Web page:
It’s been challenging to keep up. Earlier this year I invited Mykl Roventine to join me in organizing and hosting the events. Mykl has become instrumental in helping take SMBMSP to the next level. We’re able to divide and conquer on organizing, drum up sponsors, keep up with our various community resources and develop ideas.

    In 2010, we have a number of things on the drawing board. We’re working ahead to get events planned further in the future, and secure larger venues with specific amenities that we’ve missed in the past. We know that the key to success for SMBMSP is the people who attend. They trust that we’ll have valuable content and many of them participate in sharing ideas and connecting us with resources.

    I know that SMBMSP is also viewed as an educational resource as well, with folks just out of school, and many people transitioning jobs or careers looking for information that will help them land a good job. We want to help in that and have some ideas in the works. We’re working on some great content for 2010 and a couple of fun events as well. Stay tuned.

    For companies that are trying to wrap their arms around the world of social media in the enterprise, especially when it comes to building a business case, what advice do you have?

    Educate. I’ve found that misunderstanding of what social media is and how it is of value for an organization is a real stumbling block. Especially at middle management, it seems to help when getting them up to speed on the concepts and methods that social computing employs.

    Also, I try to bring case studies on related or relevant businesses when building that business case. It’s sometimes easier for those folks who are unfamiliar with social media to show them how it works for a competitor, similar product, or sized company.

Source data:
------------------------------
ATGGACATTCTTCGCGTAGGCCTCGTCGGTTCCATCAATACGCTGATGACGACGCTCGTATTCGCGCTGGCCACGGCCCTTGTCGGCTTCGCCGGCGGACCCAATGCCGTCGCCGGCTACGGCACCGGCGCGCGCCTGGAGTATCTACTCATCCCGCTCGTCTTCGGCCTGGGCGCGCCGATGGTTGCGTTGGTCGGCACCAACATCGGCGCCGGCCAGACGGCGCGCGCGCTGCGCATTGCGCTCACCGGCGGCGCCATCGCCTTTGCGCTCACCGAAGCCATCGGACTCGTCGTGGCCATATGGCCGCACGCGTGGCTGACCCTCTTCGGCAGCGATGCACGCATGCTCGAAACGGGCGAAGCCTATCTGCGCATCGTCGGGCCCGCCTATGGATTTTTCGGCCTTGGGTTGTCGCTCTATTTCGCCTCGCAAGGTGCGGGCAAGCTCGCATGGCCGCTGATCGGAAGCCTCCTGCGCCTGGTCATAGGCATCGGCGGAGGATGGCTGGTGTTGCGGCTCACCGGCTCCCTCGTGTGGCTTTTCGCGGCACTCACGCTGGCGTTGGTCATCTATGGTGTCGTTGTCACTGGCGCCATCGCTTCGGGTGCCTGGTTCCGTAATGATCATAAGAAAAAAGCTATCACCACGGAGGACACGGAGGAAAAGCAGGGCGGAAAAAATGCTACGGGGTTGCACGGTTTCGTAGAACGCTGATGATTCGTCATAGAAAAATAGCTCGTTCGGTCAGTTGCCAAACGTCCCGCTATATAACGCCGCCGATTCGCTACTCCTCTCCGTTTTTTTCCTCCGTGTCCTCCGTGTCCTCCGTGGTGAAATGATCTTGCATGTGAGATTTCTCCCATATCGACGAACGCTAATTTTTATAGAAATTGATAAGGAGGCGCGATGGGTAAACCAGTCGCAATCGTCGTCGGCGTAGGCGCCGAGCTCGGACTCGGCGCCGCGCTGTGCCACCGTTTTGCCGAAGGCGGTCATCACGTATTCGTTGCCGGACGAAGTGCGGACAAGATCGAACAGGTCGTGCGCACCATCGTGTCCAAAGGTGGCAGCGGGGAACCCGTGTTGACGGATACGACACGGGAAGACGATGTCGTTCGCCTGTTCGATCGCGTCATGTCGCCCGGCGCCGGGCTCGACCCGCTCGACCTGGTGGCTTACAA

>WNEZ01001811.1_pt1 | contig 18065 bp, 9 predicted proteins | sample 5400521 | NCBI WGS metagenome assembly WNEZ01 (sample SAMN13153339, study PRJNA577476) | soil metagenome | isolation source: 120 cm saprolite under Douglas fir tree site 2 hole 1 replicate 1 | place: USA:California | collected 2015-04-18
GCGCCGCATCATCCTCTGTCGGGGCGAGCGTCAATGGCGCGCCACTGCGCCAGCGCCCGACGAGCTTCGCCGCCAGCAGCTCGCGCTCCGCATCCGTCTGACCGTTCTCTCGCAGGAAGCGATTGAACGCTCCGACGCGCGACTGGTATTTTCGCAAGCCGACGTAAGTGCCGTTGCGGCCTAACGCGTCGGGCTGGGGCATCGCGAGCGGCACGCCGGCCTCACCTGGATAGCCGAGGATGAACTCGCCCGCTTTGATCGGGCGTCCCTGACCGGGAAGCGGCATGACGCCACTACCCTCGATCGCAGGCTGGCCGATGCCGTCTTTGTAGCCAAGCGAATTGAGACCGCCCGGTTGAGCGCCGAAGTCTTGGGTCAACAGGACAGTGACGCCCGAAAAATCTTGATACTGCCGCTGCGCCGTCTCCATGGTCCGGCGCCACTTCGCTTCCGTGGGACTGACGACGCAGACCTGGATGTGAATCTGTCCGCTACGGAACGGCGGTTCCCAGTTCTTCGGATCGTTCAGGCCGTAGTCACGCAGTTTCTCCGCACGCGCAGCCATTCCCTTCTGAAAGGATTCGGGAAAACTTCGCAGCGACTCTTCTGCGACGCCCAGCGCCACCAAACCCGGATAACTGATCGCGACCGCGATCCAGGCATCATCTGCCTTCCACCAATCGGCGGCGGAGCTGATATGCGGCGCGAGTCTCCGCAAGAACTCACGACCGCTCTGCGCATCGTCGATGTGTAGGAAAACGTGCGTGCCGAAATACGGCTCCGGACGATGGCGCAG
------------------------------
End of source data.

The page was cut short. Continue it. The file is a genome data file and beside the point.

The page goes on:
Obviously, one of the big things is to convey the concepts in an understandable manner. While social media purists like to say “you don’t own your brand, your customers do”, that tactic is the fastest way to loose believability. Start explaining how the collective opinions of consumers shared among themselves sways public perception of the brand and they begin to understand what’s happening. Remove the hyperbole and get back to the basics of business.

    A lot of enterprise social media efforts are focused on listening, community engagement, content and measurement. What other actions should companies be paying attention to?

    Usability. Make it easier for those customers to share what they love about the product or brand. We’ve got so many nifty tools and networks to do this, but for the vast majority of people on the web they don’t have time or the inclination to experiment.

    Mashups are the other thing to watch for. We’ve seen many in the past year, but I think rather than the next Facebook or Twitter, its creative combinations of these larger tools and networks. Look at the number of short video services leveraging Twitter. All the apps on Facebook that tie back to other networks, blogs, multimedia hosting services, and such. This is the semantic web that many folks were describing a year or two ago – this is where we’ll see a lot of new ideas come together in the next couple years.

    Do you have a sense for how often companies create their own applications vs. using third party tools? Do you have a model for deciding, for example, when it’s better to create your own social network vs. leveraging something like Facebook or LinkedIn?

    I don’t know that I have a model, but I have a few guidelines in mind as I work with companies regarding this question. First I try to figure out what their needs are – otherwise you end up trying to pound that square peg in the round hole.

    Once I understand the needs, it makes that decision easier. Second, I determine if there is a “white label” service or tool that would work – i.e. can I customize Ning into something that will fit their needs. If the business need is unique, it then becomes important to understand what portions need to be custom built, and then find ways to bring in those third party networks and tools.

    The faster I can find a path to use existing services and functionality, the sooner and cheaper I can get them engaging their customers. For example, why write a custom login & user database when we can simply have them log in with Facebook?